Bougainvillea 101

Bougainvillea

Grab a seat, students, and let’s get going.

Welcome to Bougainvillea 101 or — as we commonly call it here at Tropical Mountain University — Basic Bougainvillea.

Let’s get right down to business. The most important thing you need to know about planting bougainvillea in your yard is this:

Don’t.

You heard right. Don’t plant bougainvillea because you will regret it. However, most of  you, lured by its loveliness, have already planted bougainvillea, and that’s why you’ve enrolled, desperate, in this class.

The second thing you must know about bougainvillea is that if it is not subjected to the sternest discipline, it will eat you and your yard alive.

Buy clippers, and use them mercilessly. You’ll need a ladder too if, for instance, you go away for a week, leaving your bougainvillea unwatched.

An unwatched bougainvillea goes berserk.

The third thing you must know is that bougainvillea has vicious thorns. That is its way of protecting itself from its archenemy, which is you.

A bougainvillea is like having a loose Bengal tiger roaming your yard, one that grows bigger, meaner, hungrier every day.

Always wear thick long sleeves and leather gloves when trying (futilely) to talk sense into your bougainvillea.

There is only one upside to having a bougainvillea. It is busty and beautiful, and that is its basic trick, its sneaky deceit. It’s like a high-maintenance woman with scarlet lipstick and fingernails like talons.

You may think you want those fingernails ripping down your backside on sweaty, moonlit nights, but you will regret it. Be sensible. Plant carnations.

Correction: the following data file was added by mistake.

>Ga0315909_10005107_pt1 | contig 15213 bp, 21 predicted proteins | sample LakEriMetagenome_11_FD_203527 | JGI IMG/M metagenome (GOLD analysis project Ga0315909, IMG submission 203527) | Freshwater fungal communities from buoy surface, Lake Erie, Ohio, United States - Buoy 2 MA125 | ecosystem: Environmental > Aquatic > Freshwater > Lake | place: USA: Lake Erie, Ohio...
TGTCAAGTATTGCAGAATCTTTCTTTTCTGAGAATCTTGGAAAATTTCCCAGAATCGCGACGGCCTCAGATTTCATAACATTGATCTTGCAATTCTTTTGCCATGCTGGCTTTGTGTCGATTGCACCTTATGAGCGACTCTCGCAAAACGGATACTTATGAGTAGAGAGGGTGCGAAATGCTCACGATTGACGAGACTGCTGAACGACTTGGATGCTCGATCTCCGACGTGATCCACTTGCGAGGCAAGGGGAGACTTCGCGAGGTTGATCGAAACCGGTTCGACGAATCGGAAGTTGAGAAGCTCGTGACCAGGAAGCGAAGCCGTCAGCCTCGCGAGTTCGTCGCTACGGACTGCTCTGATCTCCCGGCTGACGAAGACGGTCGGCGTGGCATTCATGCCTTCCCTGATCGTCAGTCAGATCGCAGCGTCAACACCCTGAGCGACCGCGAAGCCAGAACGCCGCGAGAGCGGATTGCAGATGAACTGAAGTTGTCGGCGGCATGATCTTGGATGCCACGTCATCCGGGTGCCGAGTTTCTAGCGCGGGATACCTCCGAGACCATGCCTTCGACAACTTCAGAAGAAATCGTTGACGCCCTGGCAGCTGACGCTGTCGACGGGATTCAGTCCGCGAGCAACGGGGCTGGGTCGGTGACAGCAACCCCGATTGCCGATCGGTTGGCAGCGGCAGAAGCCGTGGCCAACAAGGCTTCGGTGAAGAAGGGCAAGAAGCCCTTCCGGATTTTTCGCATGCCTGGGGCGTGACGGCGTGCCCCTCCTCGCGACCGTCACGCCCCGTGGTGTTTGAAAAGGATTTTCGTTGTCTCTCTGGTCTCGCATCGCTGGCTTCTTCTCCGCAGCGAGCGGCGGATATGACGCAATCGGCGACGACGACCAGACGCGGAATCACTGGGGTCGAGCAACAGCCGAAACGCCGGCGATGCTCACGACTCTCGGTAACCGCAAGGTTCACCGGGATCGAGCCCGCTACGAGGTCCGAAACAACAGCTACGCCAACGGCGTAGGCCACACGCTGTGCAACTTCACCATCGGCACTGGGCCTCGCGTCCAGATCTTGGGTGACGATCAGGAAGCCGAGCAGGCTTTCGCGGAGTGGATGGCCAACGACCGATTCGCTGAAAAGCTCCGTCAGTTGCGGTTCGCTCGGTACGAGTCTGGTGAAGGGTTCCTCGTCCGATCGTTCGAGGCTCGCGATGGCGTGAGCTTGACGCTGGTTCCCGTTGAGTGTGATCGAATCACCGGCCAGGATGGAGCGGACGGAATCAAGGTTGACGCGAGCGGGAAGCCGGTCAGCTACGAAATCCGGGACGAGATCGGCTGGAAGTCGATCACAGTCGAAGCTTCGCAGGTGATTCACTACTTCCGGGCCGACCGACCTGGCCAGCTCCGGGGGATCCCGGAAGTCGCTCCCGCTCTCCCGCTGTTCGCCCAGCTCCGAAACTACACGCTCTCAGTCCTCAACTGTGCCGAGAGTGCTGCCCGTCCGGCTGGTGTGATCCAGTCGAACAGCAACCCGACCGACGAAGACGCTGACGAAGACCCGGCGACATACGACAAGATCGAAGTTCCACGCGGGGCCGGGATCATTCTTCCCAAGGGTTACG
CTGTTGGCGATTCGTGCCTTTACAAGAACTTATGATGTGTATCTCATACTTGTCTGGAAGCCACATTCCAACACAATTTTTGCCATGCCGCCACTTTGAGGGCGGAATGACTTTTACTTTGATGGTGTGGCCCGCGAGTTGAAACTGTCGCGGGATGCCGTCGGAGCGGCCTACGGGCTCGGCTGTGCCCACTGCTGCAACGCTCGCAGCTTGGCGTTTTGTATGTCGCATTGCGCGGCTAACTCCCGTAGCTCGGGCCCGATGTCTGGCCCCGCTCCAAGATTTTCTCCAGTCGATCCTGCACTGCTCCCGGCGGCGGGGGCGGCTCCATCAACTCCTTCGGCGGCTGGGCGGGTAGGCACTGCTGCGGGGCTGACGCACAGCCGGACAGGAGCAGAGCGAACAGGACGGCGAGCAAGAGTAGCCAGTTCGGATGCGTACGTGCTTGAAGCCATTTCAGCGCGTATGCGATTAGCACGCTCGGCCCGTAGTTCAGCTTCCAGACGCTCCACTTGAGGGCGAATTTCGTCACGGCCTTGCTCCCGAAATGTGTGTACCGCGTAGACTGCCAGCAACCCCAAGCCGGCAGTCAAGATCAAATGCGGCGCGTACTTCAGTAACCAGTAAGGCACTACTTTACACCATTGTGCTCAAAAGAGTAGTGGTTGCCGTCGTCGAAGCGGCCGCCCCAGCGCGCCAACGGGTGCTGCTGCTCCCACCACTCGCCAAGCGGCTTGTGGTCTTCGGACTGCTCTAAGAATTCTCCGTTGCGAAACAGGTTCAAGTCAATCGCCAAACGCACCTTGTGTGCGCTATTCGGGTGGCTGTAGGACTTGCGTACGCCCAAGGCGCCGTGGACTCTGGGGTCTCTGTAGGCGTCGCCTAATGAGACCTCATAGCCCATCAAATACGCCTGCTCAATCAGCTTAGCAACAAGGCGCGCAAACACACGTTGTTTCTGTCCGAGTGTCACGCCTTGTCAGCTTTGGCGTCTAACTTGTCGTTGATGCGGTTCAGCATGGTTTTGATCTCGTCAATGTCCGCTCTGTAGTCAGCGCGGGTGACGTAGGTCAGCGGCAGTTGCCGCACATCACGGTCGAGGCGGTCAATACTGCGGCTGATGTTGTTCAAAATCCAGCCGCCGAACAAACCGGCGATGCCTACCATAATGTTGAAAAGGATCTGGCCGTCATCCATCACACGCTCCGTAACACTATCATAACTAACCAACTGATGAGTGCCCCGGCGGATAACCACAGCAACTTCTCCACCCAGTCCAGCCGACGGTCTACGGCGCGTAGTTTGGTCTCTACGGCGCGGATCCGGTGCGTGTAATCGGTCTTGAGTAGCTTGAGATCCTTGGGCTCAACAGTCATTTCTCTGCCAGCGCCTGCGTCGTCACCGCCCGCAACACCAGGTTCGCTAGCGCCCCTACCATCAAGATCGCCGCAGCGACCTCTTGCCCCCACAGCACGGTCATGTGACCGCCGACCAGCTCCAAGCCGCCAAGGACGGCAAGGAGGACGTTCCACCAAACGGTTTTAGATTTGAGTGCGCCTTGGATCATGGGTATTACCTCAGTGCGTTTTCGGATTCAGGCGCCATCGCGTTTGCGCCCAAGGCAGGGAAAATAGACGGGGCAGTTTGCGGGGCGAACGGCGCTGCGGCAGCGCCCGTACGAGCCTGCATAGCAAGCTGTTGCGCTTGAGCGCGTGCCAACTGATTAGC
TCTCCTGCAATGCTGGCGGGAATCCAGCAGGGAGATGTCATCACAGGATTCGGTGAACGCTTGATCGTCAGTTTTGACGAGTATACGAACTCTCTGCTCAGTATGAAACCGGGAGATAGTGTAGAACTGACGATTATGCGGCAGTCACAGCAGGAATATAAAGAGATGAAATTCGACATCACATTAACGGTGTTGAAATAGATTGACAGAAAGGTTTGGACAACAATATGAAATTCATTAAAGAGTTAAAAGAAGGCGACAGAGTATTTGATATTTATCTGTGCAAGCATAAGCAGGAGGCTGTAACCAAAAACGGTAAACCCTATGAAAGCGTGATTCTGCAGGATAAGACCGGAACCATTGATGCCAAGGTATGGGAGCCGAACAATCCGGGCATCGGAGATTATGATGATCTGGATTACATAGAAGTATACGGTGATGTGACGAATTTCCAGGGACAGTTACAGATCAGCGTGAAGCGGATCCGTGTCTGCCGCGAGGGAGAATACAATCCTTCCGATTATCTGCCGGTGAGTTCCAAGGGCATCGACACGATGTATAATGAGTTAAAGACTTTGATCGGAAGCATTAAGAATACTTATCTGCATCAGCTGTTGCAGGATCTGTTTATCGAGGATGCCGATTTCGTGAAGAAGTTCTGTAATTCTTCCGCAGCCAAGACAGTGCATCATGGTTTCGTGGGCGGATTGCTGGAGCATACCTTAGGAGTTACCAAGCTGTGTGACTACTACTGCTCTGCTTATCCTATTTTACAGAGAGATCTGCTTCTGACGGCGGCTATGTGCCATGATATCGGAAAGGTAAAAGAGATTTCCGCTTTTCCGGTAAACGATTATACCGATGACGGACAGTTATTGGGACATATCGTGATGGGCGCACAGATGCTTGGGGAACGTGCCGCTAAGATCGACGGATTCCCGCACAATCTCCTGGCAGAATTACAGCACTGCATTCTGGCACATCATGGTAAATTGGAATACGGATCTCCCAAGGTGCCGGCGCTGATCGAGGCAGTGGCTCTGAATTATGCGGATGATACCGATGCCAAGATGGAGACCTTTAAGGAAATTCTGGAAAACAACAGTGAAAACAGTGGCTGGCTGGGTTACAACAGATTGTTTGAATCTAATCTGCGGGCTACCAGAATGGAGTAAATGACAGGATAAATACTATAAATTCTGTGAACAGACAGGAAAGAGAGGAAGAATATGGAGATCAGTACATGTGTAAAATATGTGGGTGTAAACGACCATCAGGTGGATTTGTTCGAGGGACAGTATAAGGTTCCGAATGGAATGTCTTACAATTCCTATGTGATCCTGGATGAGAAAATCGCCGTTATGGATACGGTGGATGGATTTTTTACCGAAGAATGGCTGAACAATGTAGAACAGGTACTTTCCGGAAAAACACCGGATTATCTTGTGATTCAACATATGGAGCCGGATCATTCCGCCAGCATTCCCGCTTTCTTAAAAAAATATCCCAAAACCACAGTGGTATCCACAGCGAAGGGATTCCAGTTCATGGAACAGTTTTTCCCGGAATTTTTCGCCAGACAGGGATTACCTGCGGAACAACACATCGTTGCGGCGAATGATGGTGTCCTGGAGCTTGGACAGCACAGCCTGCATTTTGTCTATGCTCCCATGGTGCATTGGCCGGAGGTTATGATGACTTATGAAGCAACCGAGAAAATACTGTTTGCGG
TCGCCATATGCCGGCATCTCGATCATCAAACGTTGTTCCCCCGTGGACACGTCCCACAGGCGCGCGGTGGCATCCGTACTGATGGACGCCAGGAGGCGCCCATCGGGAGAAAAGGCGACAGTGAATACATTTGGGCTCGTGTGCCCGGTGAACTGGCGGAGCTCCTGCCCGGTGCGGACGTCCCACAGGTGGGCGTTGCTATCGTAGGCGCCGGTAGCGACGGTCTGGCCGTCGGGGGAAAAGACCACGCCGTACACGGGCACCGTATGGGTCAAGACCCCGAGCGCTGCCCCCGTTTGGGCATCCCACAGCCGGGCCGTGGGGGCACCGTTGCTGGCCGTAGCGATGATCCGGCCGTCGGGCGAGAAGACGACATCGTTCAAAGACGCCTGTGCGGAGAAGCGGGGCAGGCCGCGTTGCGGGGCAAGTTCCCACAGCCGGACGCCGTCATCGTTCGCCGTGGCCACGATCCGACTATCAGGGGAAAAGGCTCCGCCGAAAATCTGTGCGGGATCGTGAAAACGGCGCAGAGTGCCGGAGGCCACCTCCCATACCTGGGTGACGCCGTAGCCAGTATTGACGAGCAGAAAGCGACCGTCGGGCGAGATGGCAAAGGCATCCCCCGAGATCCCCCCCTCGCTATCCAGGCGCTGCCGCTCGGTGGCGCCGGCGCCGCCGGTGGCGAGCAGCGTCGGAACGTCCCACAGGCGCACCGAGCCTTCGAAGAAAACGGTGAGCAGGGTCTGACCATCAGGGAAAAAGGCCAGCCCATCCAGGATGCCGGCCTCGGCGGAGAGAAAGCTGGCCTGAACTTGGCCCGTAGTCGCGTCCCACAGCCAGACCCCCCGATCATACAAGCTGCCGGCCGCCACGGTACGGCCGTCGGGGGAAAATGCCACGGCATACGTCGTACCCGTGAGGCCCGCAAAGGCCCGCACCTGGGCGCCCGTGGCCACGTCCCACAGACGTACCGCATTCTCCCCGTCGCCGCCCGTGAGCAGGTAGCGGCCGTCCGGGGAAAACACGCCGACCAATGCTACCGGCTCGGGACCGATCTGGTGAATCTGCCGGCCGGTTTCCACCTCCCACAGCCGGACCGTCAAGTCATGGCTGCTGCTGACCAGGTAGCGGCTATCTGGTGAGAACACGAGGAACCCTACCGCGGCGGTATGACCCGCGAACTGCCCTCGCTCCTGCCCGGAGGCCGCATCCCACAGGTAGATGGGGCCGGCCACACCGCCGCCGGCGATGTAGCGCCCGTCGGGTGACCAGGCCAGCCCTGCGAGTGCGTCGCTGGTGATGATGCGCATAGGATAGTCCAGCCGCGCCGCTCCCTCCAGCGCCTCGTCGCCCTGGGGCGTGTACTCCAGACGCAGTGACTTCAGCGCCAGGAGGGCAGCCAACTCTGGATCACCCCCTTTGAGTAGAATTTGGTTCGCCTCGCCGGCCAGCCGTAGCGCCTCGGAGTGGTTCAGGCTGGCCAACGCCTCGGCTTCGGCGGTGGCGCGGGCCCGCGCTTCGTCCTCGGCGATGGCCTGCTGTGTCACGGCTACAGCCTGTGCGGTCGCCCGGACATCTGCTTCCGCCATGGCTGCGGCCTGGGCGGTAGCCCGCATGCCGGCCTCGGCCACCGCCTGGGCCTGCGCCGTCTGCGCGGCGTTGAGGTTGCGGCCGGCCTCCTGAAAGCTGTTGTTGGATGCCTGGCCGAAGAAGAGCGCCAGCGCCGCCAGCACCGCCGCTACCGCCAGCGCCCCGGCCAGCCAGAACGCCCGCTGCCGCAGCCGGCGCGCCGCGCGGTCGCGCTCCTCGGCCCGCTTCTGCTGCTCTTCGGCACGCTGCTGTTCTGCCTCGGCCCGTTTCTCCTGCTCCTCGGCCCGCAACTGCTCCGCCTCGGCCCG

That’s all for today. I must run back to my yard before it’s too late.

29 thoughts on “Bougainvillea 101”

  1. It sure is pretty though. Up here on the tundra we just worship it from afar, which is probably the best place from which to worship it.

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  2. My husband would agree with you 100%. I, on the other hand, love an untamed bougainvillea, but I no longer live where they will grow. Which makes my husband happy.

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    1. Gracias, Don Cuevas. I was out this morning fighting one of my bougainvilleas when this came to me. Initially, I had intended only to make a minor incursion, but I ended up doing a bit more than I thought. And I came away with raw arms because I did not sport a long-sleeved shirt. I did, however, wear gloves, so it could have been worse, far worse.

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  3. It seems like a much more appealing thing to having growing along your wall than a topping of embedded, broken glass, though.

    Saludos,

    Kim G
    Boston, MA
    Where we would be thrilled to have such a thing running amok in our yard. But we’re being overrun by other things instead.

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    1. Kim: We don’t do the broken glass routine on our property wall. However, there is the sex motel on one side and the crabby neighbors’ yard on the other. Nobody is likely to climb over either of those. The front street side is very high, and so is the side running along the back street. I think putting broken glass on the wall, which is common in Mexico, creates bad karma. Who needs that?

      However, the hour-long gunfight we heard the other night in the near distance did make me think that it would be nice to have broken glass at that moment. But it wasn’t necessary.

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      1. I agree with you on the broken glass. I also think it’s easily defeated with any doormat, car floormat, bit of carpet, etc. And it definitely looks “ghetto.”